Many theories surround the early origins of the Chinese Crested breed, with some suggesting it derives from Africa, being known as the 'African Hairless Terrier,' and was adopted by Chinese trading ships that docked along the African shores, using the dogs to catch and kill troublesome vermin. Others speculate that the breed arose in the Han Dynasty of China, where it was widely utilised as a guardian dog, protecting the homestead and the treasure houses. The Chinese Crested is also featured in paintings from the time of the ancient Aztec wanderers, a tribe that used the hairless dogs to warm beds and consumed them as a delicacy. Whatever the true nature of the breed's evolution, the Chinese Crested rose to great global popularity and was officially recognised by the American Kennel Club in 1991.
Distinctive in appearance, the Chinese Crested is classified in two varieties - the 'Hairless' and the 'PowderPuff.' The Hairless usually boasts a tuft of hair on its head, toes, tail and extending down its legs, whilst its body is covered in a robust skin. Both varieties possess a wedge-shaped head, tapering muzzle and large, upright ears. The skin and coat will be solid or parti-coloured, and mottling is common. Contrary to popular belief, it is possible for a litter to produce both variations of the breed, although the Hairless Chinese Crested is more popular with breeders.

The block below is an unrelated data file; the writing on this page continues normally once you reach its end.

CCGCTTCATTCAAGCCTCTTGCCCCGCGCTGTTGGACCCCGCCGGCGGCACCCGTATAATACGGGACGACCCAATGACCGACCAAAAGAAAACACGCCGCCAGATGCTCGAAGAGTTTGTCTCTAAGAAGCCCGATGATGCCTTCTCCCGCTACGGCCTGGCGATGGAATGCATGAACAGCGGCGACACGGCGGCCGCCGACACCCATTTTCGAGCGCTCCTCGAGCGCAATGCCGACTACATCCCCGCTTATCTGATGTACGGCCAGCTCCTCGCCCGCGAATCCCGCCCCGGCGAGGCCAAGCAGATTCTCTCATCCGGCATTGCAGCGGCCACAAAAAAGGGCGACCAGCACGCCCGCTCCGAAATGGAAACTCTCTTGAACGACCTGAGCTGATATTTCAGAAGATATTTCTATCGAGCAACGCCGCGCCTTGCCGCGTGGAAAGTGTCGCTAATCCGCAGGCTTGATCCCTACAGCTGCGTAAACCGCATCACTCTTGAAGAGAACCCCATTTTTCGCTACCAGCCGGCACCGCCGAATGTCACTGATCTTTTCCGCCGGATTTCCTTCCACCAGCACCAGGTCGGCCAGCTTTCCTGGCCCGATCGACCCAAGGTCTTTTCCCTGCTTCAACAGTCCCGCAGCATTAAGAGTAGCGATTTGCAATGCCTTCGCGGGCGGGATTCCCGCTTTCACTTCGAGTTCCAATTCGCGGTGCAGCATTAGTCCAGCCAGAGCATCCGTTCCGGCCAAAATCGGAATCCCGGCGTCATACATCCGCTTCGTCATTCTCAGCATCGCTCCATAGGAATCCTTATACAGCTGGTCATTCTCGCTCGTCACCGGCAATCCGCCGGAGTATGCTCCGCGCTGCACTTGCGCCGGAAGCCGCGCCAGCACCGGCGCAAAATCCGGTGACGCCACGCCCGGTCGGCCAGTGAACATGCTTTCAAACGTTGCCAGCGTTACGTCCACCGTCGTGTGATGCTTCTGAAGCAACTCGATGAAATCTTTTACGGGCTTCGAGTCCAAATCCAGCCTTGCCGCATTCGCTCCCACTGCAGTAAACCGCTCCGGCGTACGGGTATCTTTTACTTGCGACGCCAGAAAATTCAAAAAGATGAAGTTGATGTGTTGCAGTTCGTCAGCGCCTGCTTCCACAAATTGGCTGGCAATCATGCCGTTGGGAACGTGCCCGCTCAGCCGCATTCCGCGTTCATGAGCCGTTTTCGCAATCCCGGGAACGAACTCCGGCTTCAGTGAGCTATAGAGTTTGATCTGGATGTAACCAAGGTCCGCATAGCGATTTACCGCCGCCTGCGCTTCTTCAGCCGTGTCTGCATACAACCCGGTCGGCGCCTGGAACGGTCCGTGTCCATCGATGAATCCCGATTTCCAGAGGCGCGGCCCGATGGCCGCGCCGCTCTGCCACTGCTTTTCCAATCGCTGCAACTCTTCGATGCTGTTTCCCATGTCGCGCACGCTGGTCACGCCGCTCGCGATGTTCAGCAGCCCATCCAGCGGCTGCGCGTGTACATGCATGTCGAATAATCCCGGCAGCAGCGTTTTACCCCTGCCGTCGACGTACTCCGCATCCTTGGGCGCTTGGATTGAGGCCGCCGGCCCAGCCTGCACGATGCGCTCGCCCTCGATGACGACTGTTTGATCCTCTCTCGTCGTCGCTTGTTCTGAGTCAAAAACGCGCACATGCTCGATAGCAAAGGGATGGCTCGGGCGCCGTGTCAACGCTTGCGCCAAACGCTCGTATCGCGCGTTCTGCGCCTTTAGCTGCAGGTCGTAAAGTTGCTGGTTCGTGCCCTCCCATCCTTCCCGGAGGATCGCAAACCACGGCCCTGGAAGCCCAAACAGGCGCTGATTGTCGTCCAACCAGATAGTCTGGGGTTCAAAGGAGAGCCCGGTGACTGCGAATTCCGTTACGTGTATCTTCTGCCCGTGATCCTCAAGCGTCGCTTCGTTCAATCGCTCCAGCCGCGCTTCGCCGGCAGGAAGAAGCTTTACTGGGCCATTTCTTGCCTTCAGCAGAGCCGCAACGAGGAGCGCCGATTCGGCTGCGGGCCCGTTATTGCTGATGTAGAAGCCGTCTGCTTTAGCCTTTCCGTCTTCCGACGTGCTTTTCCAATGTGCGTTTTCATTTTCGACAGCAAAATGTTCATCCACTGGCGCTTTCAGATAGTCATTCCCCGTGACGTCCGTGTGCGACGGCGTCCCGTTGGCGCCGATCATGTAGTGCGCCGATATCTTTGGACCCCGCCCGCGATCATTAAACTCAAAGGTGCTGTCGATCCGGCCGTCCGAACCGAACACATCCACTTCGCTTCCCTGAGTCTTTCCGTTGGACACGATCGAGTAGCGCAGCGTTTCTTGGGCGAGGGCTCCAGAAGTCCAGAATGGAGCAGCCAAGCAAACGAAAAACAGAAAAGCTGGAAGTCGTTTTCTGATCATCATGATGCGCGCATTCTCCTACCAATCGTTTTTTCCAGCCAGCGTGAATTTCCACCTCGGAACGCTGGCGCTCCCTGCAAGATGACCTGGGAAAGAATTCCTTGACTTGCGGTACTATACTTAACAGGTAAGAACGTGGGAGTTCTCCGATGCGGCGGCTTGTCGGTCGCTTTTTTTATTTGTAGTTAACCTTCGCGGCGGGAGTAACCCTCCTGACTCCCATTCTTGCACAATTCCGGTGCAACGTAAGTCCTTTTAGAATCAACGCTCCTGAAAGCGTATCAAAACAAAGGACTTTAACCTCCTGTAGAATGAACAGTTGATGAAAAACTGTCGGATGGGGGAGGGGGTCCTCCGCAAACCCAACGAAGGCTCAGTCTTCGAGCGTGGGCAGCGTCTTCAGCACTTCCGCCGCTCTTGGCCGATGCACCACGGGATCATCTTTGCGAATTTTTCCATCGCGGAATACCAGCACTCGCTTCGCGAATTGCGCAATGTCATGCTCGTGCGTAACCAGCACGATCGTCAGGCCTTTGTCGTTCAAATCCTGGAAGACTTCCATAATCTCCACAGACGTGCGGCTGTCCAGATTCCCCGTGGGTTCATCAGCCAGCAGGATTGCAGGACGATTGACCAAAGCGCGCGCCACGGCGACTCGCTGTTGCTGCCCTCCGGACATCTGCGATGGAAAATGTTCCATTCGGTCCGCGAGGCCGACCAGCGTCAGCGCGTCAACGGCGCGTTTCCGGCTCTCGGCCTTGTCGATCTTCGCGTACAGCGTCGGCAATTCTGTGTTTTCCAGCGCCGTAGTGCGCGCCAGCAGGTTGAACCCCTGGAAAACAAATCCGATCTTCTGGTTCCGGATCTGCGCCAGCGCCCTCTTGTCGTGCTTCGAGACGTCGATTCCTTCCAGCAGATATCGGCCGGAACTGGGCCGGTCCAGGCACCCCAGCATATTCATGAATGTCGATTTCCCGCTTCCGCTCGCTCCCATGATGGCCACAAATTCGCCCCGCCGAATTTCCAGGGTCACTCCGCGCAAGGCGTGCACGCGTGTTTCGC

An intelligent and vigilant breed, the Chinese Crested makes a great companion and watch dog, alerting you to change or threat about the homestead. Highly trainable, adapting quickly to new situations and people and obedient to instruction, the Chinese Crested is well suited to the domestic setting, compatible with children and other house pets when introduced gradually. In order to prevent behavioural problems often associated with the 'toy' breed group, early socialisation, consistent training and firm leadership is essential. On average, a healthy Chinese Crested will weigh 4-5 kg, with a life expectancy of 10-14 years.
Early onset blindness, alongside other optical complaints are identified in the breed. Skin allergies, dental disease and thyroid deficiencies are also common, as is easy weight gain. Feeding human foods is not encouraged for this reason. Despite these complaints, the Chinese Crested is typically healthy and long-lived.